Marvel’s Black Panther movie portrays the interesting idea of an African society largely untouched by European colonialism. Introduced to comic-book readers in the 1960s amidst European decolonisation and the US civil rights movement, the fictional Kingdom of Wakanda’s success in resisting forces that would exploit its people and resources was compelling. Movie goers today, when popular depictions portray a war-torn and poverty-stricken continent, find the portrayal of a free African society at the forefront of technological advancement no less compelling. As a scholar of African Christianity and colonialism, the idea of Christianity in this African culture unaffected by colonial influences intrigues me. What would such a Christianity look like?
The character of Wakandan Christianity depends in large measure on how Christianity was introduced into the country. Assumptions that Christianity could only have been introduced by missionaries accompanying European colonisers ignore the history of several real-life African Christianities. Egyptian and Ethiopian Christianity, for example, go back as far as the Bible itself. Matthew 2 recounts the Holy Family’s flight into Egypt and Acts 8 tells of Philip teaching and baptising an Ethiopian eunuch who then returns home.
Ethiopia provides a convenient base for the faith to spread to Wakanda, which in the Marvel movies lies to the southwest of Ethiopia, bordering Kenya and South Sudan. Despite the New Testament story of the eunuch, tradition holds that Ethiopian Christianity took root when a Tyrian man, Frumentius, was shipwrecked there in the fourth century. Frumentius was appointed bishop of Ethiopia by Athanasius, the patriarch of Alexandria, in Egypt. Alexandrian patriarchs continued to appoint heads of the Ethiopian church until 1959, exerting a Coptic influence on the Ethiopian church. Egypt’s and Ethiopia’s influences would likely have persisted and manifested in Wakandan Christianity even after Wakanda began isolating itself from the rest of the world. An Egyptian/Ethiopian-based Christianity would differ considerably from Western expressions of the faith that would have come from European missionaries. Theology and worship in Wakanda would look more like Alexandria or Addis Ababa than any of the Western churches.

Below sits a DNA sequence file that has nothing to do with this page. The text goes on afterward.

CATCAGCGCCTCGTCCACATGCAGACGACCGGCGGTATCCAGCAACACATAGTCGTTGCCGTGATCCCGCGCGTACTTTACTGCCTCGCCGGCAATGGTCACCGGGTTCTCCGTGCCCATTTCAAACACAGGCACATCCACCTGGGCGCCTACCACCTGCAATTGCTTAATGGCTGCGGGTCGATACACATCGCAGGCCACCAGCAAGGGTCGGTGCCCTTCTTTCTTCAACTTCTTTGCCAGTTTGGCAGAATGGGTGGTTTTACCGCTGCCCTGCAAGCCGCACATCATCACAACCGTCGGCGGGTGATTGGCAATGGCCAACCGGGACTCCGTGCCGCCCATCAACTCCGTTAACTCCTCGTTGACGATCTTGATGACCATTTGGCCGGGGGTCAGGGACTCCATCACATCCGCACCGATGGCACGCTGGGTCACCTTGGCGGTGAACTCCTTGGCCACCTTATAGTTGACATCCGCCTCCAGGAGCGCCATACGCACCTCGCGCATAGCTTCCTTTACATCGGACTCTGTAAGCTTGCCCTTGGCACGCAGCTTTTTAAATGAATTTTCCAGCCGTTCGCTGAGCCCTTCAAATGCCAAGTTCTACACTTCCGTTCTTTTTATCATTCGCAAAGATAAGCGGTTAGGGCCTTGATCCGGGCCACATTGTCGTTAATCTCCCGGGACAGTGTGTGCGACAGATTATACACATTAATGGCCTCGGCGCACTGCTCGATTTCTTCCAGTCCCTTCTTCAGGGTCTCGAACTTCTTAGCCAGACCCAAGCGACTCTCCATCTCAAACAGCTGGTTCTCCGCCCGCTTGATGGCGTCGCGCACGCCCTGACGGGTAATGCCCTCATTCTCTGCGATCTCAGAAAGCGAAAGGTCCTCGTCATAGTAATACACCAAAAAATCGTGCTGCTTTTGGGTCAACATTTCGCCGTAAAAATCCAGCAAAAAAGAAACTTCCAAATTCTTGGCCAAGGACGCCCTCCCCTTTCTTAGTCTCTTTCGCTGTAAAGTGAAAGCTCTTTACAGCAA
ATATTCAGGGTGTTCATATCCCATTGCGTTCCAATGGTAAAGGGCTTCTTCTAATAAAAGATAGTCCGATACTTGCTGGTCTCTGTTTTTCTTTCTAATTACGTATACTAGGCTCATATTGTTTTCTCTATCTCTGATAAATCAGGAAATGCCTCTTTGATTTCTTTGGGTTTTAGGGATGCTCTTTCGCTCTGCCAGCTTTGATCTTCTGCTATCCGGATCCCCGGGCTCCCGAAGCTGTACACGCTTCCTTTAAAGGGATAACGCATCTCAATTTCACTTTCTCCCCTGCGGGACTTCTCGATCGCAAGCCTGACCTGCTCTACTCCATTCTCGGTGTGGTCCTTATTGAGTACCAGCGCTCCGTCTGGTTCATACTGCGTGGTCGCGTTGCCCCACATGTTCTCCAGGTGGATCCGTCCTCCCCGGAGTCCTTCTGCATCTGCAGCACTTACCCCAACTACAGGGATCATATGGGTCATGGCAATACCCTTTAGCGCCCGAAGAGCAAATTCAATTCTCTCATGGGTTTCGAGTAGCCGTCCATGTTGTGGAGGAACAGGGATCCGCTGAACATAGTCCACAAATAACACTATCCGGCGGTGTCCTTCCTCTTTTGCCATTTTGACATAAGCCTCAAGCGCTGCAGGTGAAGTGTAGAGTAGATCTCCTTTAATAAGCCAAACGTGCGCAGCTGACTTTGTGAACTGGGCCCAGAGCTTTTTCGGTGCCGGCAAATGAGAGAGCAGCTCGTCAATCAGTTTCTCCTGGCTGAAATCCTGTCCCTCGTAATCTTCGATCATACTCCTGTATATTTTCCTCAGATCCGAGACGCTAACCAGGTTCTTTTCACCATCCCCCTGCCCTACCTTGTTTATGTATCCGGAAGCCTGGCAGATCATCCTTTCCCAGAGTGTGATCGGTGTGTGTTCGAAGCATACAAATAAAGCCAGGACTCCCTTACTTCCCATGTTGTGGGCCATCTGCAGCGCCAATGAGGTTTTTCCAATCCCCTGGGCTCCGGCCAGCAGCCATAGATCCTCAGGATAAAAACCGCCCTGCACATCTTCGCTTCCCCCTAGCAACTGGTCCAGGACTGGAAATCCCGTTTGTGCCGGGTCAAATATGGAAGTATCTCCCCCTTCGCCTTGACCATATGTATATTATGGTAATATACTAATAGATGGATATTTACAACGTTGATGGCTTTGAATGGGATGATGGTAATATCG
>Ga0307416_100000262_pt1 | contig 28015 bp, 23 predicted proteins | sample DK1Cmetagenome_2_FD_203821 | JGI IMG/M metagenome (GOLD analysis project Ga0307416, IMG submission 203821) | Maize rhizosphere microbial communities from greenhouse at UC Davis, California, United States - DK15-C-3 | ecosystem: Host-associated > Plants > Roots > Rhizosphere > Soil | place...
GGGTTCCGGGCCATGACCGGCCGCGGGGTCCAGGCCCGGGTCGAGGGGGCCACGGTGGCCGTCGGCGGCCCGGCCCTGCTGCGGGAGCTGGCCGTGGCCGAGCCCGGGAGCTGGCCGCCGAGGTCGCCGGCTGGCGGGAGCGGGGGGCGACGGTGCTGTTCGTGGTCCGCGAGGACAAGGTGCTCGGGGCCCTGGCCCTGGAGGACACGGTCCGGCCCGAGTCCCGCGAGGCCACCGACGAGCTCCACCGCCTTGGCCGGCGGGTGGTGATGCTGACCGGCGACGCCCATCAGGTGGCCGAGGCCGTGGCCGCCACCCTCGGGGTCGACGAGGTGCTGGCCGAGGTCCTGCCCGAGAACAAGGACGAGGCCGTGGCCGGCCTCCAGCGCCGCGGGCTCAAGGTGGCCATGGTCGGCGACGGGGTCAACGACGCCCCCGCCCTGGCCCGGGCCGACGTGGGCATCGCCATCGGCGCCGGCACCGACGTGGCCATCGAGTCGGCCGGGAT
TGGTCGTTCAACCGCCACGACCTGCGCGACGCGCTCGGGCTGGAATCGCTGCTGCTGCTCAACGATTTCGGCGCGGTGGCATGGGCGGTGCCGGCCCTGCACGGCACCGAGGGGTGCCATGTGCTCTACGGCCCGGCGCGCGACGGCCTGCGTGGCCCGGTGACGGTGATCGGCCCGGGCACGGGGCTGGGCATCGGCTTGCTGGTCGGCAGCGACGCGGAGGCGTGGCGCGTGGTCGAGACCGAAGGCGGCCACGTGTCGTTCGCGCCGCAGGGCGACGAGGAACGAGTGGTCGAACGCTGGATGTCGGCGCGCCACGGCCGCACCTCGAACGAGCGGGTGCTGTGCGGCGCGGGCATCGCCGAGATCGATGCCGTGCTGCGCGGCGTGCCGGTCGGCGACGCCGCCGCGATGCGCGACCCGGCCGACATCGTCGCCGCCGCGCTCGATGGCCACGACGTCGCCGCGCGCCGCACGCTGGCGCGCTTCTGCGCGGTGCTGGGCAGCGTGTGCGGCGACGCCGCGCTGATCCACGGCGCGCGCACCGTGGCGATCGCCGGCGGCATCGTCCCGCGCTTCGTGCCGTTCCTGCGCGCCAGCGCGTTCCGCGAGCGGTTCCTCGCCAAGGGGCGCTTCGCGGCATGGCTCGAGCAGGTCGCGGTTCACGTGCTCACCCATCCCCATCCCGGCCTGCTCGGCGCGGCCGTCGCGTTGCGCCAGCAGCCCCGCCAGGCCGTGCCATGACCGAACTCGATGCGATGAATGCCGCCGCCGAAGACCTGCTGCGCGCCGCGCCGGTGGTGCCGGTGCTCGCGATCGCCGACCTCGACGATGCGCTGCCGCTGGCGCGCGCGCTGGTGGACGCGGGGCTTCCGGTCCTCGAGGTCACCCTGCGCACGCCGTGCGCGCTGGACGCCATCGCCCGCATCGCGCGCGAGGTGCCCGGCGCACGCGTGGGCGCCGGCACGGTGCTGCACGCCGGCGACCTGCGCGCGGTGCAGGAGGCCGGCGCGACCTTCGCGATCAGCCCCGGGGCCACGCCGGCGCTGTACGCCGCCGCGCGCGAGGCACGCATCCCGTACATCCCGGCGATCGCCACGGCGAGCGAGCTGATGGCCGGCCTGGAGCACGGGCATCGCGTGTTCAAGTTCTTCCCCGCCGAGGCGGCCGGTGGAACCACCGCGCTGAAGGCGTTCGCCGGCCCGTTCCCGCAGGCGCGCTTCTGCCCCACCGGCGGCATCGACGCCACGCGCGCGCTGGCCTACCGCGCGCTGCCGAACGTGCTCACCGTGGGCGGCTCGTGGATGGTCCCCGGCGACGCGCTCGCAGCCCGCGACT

A second possibility for Christianity’s introduction into Wakanda arises from the country’s founding myth, relayed at the beginning of the movie. Wakanda, we are told, was peopled by five distinct groups and remnants of their different cultures are apparent in Wakanda throughout the movie. Costume designer Ruth Carter has identified inspiration from across the continent, adapting elements from unrelated peoples living hundreds or thousands of miles apart.1 These various groups, possibly fleeing drought, European colonialism, or Muslim expansion elsewhere, may have brought a variety of Christianities with them. Apparent ongoing cultural differences in Wakanda’s tribes hint that the different Christianities likely did not coalesce into a single Wakandan Christianity but remained separate manifestations, retaining the distinctive characteristics of their parent churches.
What role does the church play in Wakandan society? For all its technological advancement, Wakanda is not an unqualified utopia. Petty crime is apparent in graffiti that can be seen in the city. Tribal tensions manifest in the country’s politics, notably in the leadership succession. Realising the Pauline ideal that there be ‘neither Jew nor Greek’ (Gal. 3:28) is still a work in progress in the larger society, if not in the church. Wakanda’s prosperity raises questions about its responsibility to help the downtrodden and oppressed in Africa around the world. These questions play a major role in the movie’s plot and battle for Wakandans’ attention. But, by all indications, Wakanda’s Christian community is small and possibly underground. The state religion, at least the civil religion, is based on various animal cults, dominated by that of the Black Panther. Without a public role for the church, individuals are left to inject a Christian influence in society on their own, perhaps furtively.
The fictional Wakanda presents some interesting issues for real–world consideration. The connection between Christianity and Western colonialism in Africa has been debated for a long time. But the two are not inevitably connected. Christianity’s introduction into some real African societies was not at the hands of European agents. Nor have European agents been entirely responsible for the development of distinctively African theologies and practices. Christianity’s presence in African societies independent of Western colonialism is actually more realistic than Wakanda itself.
- Tanisha C. Ford, ‘Why Fashion Is Key to Understanding the World of Black Panther’, The Atlantic, 15 February 2018. ↩